React: Functional Components vs Class Components

Intro

Functional Components are good for simple components.

Class Components are good for everything else.

The benefits of Class components are:

  • Easier code organization (subjectively)
  • Can use ‘state’ (another React system)
  • Easier to handle user input
  • Understands lifecycle events
  • Easier to do things when the app first starts

Let’s look at an example of when a Class Component would be necessary. Take this App:

import React from "react";
import ReactDOM from "react-dom";

const App = () => {
  window.navigator.geolocation.getCurrentPosition(
    (position) => console.log(position),
    (err) => console.log(err)
  );
  return <div> Latitude:</div>;
};

ReactDOM.render(<App />, document.querySelector("#root"));

In this example we are using the browsers built in geolocation function to ping the location of the user and then render their Latitude on the screen. However the problem is that it takes some amount of time to retrieve the user location, and the application moves immediately to the return function before the browser has had a chance to retrieve the location. Just like an instance where we would need to Async Await the result of a function before moving on. Here we need to use Class Components to accomplish this successfully. In this case we need to be able to tell the component to re-render itself once we get the result of the geolocation.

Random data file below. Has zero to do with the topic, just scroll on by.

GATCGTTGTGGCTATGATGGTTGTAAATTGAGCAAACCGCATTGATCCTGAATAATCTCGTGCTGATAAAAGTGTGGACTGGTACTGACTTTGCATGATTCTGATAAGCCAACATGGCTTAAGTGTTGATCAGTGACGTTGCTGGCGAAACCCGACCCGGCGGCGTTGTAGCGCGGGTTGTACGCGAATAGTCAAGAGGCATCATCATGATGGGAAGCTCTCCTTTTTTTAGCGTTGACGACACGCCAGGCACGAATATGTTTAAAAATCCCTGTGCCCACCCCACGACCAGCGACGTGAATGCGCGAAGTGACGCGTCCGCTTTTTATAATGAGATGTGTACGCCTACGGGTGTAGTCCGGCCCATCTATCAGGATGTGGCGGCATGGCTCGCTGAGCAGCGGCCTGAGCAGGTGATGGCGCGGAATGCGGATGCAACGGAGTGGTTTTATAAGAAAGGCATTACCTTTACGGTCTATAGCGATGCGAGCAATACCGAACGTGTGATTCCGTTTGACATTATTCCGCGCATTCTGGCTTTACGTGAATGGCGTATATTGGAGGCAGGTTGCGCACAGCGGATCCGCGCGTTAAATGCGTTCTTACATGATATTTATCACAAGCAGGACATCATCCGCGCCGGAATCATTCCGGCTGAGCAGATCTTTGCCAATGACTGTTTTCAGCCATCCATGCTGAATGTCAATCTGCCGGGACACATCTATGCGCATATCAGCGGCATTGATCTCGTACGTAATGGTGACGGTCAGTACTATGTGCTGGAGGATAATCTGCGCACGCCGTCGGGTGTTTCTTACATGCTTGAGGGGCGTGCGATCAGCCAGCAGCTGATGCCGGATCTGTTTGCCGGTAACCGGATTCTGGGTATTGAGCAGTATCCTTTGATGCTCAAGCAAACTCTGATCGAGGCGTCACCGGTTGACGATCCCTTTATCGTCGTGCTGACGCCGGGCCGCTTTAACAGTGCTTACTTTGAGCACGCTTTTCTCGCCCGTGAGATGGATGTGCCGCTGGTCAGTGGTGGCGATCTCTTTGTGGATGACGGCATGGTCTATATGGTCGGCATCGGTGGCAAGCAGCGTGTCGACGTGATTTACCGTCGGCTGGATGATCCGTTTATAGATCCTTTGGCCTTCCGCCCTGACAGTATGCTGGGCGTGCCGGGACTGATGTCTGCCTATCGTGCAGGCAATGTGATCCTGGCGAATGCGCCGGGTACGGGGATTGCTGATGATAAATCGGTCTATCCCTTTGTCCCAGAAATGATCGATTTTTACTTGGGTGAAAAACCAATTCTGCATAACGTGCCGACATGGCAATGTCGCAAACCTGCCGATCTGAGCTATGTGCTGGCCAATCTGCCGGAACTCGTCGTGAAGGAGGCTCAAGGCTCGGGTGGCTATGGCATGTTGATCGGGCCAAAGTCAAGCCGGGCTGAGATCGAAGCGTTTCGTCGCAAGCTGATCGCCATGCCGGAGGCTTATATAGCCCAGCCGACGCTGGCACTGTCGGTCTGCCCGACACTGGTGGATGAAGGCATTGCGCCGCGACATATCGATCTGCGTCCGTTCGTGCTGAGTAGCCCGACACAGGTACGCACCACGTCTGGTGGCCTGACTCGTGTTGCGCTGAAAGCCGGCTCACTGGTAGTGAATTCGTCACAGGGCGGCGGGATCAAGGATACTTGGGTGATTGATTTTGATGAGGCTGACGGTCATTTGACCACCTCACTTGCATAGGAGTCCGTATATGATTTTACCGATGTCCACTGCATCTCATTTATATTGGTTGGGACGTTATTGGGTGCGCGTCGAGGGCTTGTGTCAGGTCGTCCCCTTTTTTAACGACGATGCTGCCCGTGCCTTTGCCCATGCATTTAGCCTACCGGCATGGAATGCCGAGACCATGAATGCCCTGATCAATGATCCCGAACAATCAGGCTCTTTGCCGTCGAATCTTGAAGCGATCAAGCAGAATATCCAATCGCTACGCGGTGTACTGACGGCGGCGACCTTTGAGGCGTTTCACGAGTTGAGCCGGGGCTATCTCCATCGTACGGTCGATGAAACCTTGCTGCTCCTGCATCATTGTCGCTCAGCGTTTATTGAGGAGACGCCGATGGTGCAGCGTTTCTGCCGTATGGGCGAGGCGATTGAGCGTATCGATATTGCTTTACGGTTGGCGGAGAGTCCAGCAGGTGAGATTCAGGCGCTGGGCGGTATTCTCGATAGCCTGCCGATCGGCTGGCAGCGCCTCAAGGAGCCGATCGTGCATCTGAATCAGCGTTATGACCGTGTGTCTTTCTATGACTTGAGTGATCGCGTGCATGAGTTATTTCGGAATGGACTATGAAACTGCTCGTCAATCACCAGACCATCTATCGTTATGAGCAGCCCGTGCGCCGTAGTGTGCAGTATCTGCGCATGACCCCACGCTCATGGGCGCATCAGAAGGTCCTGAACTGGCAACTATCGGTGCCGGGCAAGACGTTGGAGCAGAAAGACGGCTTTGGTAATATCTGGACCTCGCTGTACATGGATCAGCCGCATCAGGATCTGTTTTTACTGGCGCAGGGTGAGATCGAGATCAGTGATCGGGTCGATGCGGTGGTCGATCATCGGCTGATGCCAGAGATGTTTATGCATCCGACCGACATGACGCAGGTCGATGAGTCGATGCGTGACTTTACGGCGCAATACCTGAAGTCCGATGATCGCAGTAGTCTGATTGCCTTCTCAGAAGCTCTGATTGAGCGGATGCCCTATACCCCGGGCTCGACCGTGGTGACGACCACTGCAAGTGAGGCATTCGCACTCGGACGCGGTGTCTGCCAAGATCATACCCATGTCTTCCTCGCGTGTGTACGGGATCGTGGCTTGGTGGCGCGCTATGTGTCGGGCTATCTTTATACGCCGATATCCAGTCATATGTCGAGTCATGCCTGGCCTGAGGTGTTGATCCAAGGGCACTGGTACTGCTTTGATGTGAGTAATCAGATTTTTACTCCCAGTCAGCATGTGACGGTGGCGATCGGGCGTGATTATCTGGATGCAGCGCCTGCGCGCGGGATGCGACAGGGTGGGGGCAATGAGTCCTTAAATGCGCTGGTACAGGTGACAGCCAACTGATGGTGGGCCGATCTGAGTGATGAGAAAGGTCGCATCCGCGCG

Rules of Class Components

  • Must be a Javascript Class
  • Must extend (subclass) React.Component
  • Must define a ‘render’ method that returns some amount of JSX

So keeping all that in mind we can refactor our App with the following class component:

import React from "react";
import ReactDOM from "react-dom";

class App extends React.Component {
  render() {
    window.navigator.geolocation.getCurrentPosition(
      (position) => console.log(position),
      (err) => console.log(err)
    );
    return <div> Latitude: </div>;
  }
}

ReactDOM.render(<App />, document.querySelector("#root"));

Functionally this is the same, we still won’t see the actual latitude on the screen yet. But now we can get into the concept of States.

States

Rules of the state system:

  • Only usable with class components
  • You will confuse props with state!